Hospital Beds and Beeping Machines (a guest piece from my daughter as to how she views life with MS)
By Cate Oxford
I woke to the sound of a knock on my bedroom door. I had been in that strange realm between asleep and awake, when the world is a foggy kind of grey. I looked at the clock, it was early, too early. Too early for everything to be okay. I look to see my mom standing at the door. She opens her mouth.
“Hey, sweetie. So, dad couldn’t get out of bed this morning. We had to call the hospital. I just wanted you to know before the paramedics show up.”
There was something about this time that was different. Of course, this had happened before. Calling people for help was no stranger to us. My head is filled with the memories of watching my dad being pulled up by friends or family members that could come on a short notice.
It was a few months before. I remember the room being dark. My dad and I were sitting in our usual couch place; him on the end and me in the corner. I looked over to see his face lit up by the television, his eyes filled with the world we were submersed in. The walker stands stoically in front like it always does, patiently waiting to be needed. My dad pulls himself up, but his body does not agree. Before I even blink the MS has pulled him to the ground. I do what I always do, tell him everything is okay. For the next few minutes we push and pull until he is back in his couch spot once again, as if nothing has happened. It’s lucky that we didn’t have to call anyone to help, it was not so bad this time.
I wake from my memory as my mom shuts the door once again, letting me get ready for what will be a day filled with hospital beds and beeping machines.
It has been almost one year since this day took place. I have now become used to seeing my dad lie in hospital beds and roll down the street in his wheelchair. Though not very different from his mobility scooter, there is something about the permanence of the chair that makes it all real.
Back when I was still in elementary school, all pigtails and pink skirts, my entire neighborhood would gather at the tiny plastic park across the street every summer night and be together. Us rowdy kids would chase each other in games of tag and hop off the ground as if we were being burned by lava in intense games of grounders. Our parents would sit on the sidelines, sharing their days with one another. We played and they talked. But every now and then one of them would get up and join. They would chase us around and make us laugh and make those lazy summer days that much better. It made me so happy, but there was always one thing that made those days just a little bit sad. If there is one thing I wanted more than anything else in the world, it was for my dad to be able to run around with us too.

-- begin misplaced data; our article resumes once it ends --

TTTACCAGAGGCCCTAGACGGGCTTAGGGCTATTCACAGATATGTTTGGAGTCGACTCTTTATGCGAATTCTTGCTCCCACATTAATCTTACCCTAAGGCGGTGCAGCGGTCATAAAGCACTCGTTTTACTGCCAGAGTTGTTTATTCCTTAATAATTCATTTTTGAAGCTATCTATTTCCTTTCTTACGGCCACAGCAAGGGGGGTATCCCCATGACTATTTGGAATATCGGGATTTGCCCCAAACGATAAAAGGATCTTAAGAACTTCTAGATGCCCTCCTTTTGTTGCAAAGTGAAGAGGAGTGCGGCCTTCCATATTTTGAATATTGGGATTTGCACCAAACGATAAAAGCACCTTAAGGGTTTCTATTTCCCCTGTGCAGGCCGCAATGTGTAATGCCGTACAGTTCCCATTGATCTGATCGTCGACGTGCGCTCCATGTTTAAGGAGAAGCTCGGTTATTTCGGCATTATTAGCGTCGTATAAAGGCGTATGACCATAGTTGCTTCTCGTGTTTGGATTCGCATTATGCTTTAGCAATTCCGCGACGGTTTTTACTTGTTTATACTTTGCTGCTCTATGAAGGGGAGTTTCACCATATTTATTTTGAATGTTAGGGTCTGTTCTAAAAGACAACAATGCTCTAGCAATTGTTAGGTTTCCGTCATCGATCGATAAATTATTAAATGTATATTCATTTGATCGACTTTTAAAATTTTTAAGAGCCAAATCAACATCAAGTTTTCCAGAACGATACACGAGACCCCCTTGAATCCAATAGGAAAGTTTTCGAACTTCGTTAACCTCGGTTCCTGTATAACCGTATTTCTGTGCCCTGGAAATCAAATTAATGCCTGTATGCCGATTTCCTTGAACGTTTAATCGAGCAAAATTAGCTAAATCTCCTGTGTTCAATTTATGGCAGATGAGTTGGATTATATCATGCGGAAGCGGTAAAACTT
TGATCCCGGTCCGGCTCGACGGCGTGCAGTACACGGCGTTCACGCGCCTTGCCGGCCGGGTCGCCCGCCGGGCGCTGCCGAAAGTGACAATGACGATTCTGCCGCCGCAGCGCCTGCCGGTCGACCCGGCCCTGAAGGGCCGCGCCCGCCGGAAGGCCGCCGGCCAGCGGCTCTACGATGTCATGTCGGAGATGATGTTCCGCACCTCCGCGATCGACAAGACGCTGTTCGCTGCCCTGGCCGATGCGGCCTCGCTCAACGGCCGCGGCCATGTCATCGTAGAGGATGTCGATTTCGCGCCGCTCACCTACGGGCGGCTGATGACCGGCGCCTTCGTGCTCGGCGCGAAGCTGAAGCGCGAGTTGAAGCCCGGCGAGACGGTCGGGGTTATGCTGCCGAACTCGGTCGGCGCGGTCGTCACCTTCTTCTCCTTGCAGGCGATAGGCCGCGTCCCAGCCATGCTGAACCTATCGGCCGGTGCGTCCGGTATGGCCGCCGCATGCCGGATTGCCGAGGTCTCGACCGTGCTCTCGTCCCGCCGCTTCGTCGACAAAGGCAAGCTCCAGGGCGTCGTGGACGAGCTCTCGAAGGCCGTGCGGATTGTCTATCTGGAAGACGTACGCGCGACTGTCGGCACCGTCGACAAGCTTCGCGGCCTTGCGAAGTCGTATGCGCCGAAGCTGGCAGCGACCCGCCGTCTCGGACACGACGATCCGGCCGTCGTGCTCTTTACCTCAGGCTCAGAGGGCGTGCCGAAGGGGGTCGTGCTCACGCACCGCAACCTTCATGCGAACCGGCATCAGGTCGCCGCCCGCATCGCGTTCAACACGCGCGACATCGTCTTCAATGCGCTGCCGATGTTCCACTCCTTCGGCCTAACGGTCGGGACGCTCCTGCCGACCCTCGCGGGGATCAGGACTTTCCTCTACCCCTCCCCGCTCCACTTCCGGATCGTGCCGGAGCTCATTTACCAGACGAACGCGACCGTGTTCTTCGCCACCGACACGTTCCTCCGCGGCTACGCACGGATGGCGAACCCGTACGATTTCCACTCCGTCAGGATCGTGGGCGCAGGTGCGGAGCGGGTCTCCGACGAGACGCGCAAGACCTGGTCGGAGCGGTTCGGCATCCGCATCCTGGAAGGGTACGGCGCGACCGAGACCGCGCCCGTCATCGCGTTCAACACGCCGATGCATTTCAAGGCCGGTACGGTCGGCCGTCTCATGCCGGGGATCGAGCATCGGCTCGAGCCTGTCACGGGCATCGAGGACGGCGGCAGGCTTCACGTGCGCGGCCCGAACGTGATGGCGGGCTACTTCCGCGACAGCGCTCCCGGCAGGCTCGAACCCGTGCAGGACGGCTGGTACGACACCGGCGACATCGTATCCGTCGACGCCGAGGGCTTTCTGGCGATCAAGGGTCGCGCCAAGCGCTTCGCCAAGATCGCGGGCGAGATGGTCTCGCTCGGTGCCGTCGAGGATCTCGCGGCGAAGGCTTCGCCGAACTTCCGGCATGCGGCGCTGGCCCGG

When I was eight years old my family heard of a possible cure for his disease, and we instantly flew to the only place we could get it, Costa Rica. My most vivid memory is asking my parents if this would finally mean dad could run around with everyone.
I have yet to play tag with my dad at that tiny plastic park.
My dad now spends his days in assisted living, waiting for our house to be made accessible for him. I have grown used to having to schedule time to see him. I have grown used to calling ahead at restaurants to see if they have ramps to get in. I have grown used to finding photos of him standing all those years ago strange. Ever since that day 20 years ago when his body went numb and he discovered what had happened, MS has changed how my family goes through life.
My dad has this one recurring dream that he often talks about. You can see his face light up when he does. In the dream, he is simply walking down the street. No cane, no walker, no scooter. He is just walking. It is in those dreams that he is completely happy. I am constantly reminded through watching him every day to never take anything for granted, not even something as straightforward as walking down the street.